Customized software has become critical to businesses wanting a competitive edge. The early stages of developing a new piece of software can feel a little overwhelming. Fortunately, a variety of systems have been established that can make the process much, much easier. The process of software development has evolved over the last decade, with an emphasis on speed and efficiency.
Describing the state of affairs in 2005, Martin Fowler, Chief Scientist of ThoughtWorks, wrote, “Most software development is a chaotic activity, often characterized by the phrase ‘code and fix.’ The software is written without much of an underlying plan, and the design of the system is cobbled together from many short term decisions. This works pretty well if the system is small, but as the system grows it becomes increasingly difficult to add new features to the system. Furthermore, bugs have become increasingly prevalent and increasingly difficult to fix. A typical sign of such a system is a long test phase after the system is ‘feature complete.’ Such a long test phase plays havoc with schedules as testing and debugging is impossible to schedule.”
The foundation of “modern” software development is based on two primary philosophies, the Agile Development Software Manifesto and the development of DevOps infrastructures. The primary goal of Agile is transforming the development cycle into a collaborative process, promoting flexibility, and assuring everyone on the team is on the same page, streamlining communications and eliminating confusion. DevOps focuses on developing and improving products faster than competing organizations by eliminating communications breakdowns between the operations team and the development team and having them work together. DevOps and Agile philosophies share fundamental goals, but use slightly different tactics in achieving them. Both philosophies promote the use of automation.
Knowing the Different Phases of Software Development
Though there is no “one method” for developing software. Typically, it goes through a series of standardized steps, or phases sometimes referred to as a ‘software development life cycle.’ Following these steps can help assure the quality of the software. The use of a standardized system streamlines the development process by minimizing confusion and maximizing efficiency. The basic steps for software development are listed below:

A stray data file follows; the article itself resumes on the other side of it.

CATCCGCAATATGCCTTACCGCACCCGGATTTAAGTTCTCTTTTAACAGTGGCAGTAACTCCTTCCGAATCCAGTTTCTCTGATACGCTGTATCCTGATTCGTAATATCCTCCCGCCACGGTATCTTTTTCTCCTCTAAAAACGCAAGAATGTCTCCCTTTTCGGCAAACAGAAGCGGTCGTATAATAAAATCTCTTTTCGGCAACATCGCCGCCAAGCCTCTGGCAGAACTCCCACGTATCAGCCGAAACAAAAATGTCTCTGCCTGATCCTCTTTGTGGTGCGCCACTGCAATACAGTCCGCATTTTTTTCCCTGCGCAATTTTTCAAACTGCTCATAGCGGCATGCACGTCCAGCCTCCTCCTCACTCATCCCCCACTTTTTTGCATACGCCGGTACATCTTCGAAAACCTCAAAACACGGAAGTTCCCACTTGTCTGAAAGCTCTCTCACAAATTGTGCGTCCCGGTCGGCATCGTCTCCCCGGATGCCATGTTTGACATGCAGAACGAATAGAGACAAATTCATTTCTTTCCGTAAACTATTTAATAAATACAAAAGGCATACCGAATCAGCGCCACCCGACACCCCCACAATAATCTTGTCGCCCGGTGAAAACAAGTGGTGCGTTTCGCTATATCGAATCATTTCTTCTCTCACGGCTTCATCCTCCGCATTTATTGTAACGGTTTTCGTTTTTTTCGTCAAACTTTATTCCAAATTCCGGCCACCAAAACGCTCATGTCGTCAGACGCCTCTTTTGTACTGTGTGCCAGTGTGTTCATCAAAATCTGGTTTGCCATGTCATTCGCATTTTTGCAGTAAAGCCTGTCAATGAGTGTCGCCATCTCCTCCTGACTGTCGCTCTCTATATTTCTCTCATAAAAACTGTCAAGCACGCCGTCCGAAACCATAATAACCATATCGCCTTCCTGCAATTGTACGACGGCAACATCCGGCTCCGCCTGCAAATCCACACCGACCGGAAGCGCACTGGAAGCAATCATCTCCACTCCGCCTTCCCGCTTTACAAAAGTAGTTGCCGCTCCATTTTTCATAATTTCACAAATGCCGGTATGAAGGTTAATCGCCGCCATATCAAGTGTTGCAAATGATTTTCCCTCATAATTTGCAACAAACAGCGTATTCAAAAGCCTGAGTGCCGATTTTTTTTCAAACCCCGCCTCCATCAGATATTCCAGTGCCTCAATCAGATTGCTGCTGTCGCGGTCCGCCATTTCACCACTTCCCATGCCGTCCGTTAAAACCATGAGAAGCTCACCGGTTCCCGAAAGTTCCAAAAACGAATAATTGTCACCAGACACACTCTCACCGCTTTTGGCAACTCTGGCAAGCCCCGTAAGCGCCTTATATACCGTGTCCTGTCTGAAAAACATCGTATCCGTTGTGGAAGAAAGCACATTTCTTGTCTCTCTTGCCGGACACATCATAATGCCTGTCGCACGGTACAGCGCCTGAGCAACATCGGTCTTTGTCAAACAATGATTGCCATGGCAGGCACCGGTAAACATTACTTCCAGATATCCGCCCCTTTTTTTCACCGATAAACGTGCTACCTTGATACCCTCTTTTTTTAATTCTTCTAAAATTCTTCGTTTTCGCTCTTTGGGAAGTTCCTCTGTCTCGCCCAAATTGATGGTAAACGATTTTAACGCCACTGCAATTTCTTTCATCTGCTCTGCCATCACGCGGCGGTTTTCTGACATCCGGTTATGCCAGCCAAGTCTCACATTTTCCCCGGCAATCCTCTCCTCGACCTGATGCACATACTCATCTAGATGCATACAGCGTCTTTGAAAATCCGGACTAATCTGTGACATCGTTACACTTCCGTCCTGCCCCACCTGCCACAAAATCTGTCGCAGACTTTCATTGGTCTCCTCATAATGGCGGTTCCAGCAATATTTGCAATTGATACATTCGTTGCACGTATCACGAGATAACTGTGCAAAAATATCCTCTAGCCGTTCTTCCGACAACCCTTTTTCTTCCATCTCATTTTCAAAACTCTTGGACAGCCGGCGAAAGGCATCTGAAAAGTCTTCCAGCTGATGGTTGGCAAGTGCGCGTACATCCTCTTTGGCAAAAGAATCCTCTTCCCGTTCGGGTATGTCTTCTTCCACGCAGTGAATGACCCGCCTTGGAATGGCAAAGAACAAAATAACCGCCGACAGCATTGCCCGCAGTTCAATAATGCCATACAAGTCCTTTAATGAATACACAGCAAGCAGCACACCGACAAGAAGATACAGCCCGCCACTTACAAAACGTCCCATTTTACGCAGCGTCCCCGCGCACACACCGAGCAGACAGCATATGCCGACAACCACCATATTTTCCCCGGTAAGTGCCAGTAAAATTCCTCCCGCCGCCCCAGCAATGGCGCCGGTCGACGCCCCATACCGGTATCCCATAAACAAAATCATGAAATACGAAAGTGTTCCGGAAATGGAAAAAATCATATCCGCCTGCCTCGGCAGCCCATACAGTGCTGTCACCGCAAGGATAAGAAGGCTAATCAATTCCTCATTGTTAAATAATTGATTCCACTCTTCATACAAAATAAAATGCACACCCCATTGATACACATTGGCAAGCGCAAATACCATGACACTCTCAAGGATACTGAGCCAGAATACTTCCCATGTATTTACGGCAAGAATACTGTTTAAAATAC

Understanding the problem– To develop a fully functional software solution, it is important to fully understand the problem, plus any additional requirements the organization may have. This aspect of software development is considered by many to be the most crucial part of the development process.
Planning– The team organizes and lays out a plan for software development. Estimates are made regarding the costs and resources needed for developing the software. This step may be merged with the Feasibility Analysis. At this time, the team can determine the project’s feasibility – where they can avoid wasting time and money, and how to implement the project, with the lowest risks and expenses.
Feasibility Analysis– This step determines whether or not the project is feasible to work on. It also details the risks involved and provides sub-plans for softening those risks. (No one wants to pay for a project that cannot be completed.)
Design and Prototyping– This stage of development involves the software’s entire architecture, which includes user-friendliness. It should be designed so users/customers can get the best outcomes. (Design does play an important role when attracting visitors and potential customers.) Running into snags and unforeseen problems at this stage almost guarantee cost overruns and may result in a collapse of the project. A prototype (a preliminary first model) should be included during the planning phase. However, even after its release, the first version can be viewed as a prototype, capable of further development.
Coding– The designing and writing of code for computer operating systems, computer or smartphone apps, and other devices.
Software Testing– New software typically undergoes a variety of testing phases before being implemented, or sold to a customer. At this phase, glitches and bugs are found and fixed. “APM tools” are becoming popular for testing purposes.
Maintenance– Many organizations include long-term maintenance in the software’s programming.
The Five Popular Software Development Processes
Factors such as the project’s size, the team’s strengths, and weaknesses, and other issues, will help to determine the best development processes for the project. All organizations set up their software development systems in different ways, and each project is handled differently, as well. Despite these differences, nearly all organizations develop software using a variation of one of the following five systems, or a combination of them.
The Waterfall development process is one of the oldest, “least flexible,” and most established models used for building software. It is often described as a “plan-driven” process and requires knowing everything needing to be done, in the correct order, before doing any development. Because of its rigid planning structure, the Waterfall development process should not be used in situations subject to radical change. The Waterfall process works best when goals and requirements do “not” change during development, and the original plans are followed.